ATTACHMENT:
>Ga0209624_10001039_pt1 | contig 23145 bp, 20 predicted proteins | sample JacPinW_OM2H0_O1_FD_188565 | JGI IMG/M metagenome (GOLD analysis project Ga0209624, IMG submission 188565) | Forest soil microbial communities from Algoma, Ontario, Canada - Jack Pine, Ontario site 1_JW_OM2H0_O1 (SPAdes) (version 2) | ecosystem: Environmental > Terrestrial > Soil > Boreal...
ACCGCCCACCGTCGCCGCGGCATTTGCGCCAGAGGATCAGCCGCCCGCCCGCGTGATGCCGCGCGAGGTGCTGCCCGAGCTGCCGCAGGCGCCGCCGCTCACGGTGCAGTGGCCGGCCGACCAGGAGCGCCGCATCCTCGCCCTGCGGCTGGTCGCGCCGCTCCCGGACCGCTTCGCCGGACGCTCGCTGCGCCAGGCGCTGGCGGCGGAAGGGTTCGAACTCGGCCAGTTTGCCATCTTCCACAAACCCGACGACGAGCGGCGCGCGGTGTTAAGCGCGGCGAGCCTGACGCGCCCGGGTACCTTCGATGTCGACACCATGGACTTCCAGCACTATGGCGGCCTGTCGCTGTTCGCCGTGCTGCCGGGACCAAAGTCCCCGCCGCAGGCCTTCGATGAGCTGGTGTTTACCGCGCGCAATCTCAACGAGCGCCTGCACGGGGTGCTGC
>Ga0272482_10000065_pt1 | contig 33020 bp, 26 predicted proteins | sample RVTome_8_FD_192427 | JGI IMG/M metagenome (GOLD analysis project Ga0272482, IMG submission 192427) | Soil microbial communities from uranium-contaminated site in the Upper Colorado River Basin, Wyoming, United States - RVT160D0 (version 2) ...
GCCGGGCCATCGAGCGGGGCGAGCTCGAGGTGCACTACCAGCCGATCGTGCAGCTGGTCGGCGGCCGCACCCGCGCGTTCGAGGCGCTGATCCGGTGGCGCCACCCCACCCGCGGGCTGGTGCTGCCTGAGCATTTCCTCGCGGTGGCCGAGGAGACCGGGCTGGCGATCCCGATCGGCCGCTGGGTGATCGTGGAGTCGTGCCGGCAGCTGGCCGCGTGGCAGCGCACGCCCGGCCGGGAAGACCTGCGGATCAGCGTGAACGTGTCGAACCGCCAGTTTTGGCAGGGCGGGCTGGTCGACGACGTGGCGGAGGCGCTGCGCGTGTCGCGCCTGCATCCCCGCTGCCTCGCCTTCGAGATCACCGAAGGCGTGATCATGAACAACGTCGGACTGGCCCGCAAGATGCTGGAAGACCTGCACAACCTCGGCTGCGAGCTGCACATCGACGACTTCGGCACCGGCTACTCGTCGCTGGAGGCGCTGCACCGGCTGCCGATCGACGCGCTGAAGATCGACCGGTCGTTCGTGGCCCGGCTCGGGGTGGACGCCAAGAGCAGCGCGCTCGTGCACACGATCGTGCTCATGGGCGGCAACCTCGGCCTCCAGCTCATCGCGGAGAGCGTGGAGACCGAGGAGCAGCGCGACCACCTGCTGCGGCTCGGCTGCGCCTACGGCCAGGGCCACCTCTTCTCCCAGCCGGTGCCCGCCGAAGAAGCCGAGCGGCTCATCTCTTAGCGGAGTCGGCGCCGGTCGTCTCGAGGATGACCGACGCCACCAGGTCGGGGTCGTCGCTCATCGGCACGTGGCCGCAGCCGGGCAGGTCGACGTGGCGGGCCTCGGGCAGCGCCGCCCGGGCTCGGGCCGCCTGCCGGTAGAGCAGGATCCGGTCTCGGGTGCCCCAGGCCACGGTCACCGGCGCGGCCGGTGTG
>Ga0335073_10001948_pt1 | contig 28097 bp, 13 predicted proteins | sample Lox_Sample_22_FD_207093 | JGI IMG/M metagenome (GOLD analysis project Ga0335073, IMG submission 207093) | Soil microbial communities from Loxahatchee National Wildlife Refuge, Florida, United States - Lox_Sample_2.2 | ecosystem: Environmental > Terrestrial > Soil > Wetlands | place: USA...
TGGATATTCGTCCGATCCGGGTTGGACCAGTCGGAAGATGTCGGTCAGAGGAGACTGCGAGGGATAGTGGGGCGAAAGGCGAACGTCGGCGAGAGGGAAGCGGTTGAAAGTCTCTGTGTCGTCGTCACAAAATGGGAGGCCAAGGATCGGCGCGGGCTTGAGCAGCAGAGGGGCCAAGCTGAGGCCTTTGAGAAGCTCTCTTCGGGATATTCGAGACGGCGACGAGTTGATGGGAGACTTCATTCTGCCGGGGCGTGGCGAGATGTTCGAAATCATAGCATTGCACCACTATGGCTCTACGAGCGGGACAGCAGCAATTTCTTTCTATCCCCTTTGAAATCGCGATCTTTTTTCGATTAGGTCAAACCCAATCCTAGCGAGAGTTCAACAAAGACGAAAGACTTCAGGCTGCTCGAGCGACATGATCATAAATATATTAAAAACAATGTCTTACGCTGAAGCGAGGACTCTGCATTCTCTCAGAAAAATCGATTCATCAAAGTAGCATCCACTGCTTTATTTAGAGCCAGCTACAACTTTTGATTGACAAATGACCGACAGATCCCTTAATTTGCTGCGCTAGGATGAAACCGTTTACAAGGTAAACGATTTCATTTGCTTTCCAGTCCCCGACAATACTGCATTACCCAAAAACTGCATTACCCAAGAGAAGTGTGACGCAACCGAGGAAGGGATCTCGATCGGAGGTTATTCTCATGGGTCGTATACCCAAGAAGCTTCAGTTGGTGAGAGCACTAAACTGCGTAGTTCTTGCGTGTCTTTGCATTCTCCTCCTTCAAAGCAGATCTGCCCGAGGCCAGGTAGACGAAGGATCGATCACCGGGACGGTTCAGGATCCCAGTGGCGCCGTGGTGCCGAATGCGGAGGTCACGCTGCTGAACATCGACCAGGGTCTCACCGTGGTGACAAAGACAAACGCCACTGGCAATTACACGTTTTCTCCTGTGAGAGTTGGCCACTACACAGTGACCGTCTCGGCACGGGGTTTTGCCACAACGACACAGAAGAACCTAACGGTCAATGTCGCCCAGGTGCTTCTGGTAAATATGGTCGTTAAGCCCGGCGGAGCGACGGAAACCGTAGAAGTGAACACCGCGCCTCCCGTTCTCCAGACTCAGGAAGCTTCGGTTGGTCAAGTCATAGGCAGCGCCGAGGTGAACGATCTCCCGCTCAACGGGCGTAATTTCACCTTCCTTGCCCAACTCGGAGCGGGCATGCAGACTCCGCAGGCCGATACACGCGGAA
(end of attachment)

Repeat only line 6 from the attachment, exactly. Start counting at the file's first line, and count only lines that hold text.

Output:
TGGATATTCGTCCGATCCGGGTTGGACCAGTCGGAAGATGTCGGTCAGAGGAGACTGCGAGGGATAGTGGGGCGAAAGGCGAACGTCGGCGAGAGGGAAGCGGTTGAAAGTCTCTGTGTCGTCGTCACAAAATGGGAGGCCAAGGATCGGCGCGGGCTTGAGCAGCAGAGGGGCCAAGCTGAGGCCTTTGAGAAGCTCTCTTCGGGATATTCGAGACGGCGACGAGTTGATGGGAGACTTCATTCTGCCGGGGCGTGGCGAGATGTTCGAAATCATAGCATTGCACCACTATGGCTCTACGAGCGGGACAGCAGCAATTTCTTTCTATCCCCTTTGAAATCGCGATCTTTTTTCGATTAGGTCAAACCCAATCCTAGCGAGAGTTCAACAAAGACGAAAGACTTCAGGCTGCTCGAGCGACATGATCATAAATATATTAAAAACAATGTCTTACGCTGAAGCGAGGACTCTGCATTCTCTCAGAAAAATCGATTCATCAAAGTAGCATCCACTGCTTTATTTAGAGCCAGCTACAACTTTTGATTGACAAATGACCGACAGATCCCTTAATTTGCTGCGCTAGGATGAAACCGTTTACAAGGTAAACGATTTCATTTGCTTTCCAGTCCCCGACAATACTGCATTACCCAAAAACTGCATTACCCAAGAGAAGTGTGACGCAACCGAGGAAGGGATCTCGATCGGAGGTTATTCTCATGGGTCGTATACCCAAGAAGCTTCAGTTGGTGAGAGCACTAAACTGCGTAGTTCTTGCGTGTCTTTGCATTCTCCTCCTTCAAAGCAGATCTGCCCGAGGCCAGGTAGACGAAGGATCGATCACCGGGACGGTTCAGGATCCCAGTGGCGCCGTGGTGCCGAATGCGGAGGTCACGCTGCTGAACATCGACCAGGGTCTCACCGTGGTGACAAAGACAAACGCCACTGGCAATTACACGTTTTCTCCTGTGAGAGTTGGCCACTACACAGTGACCGTCTCGGCACGGGGTTTTGCCACAACGACACAGAAGAACCTAACGGTCAATGTCGCCCAGGTGCTTCTGGTAAATATGGTCGTTAAGCCCGGCGGAGCGACGGAAACCGTAGAAGTGAACACCGCGCCTCCCGTTCTCCAGACTCAGGAAGCTTCGGTTGGTCAAGTCATAGGCAGCGCCGAGGTGAACGATCTCCCGCTCAACGGGCGTAATTTCACCTTCCTTGCCCAACTCGGAGCGGGCATGCAGACTCCGCAGGCCGATACACGCGGAA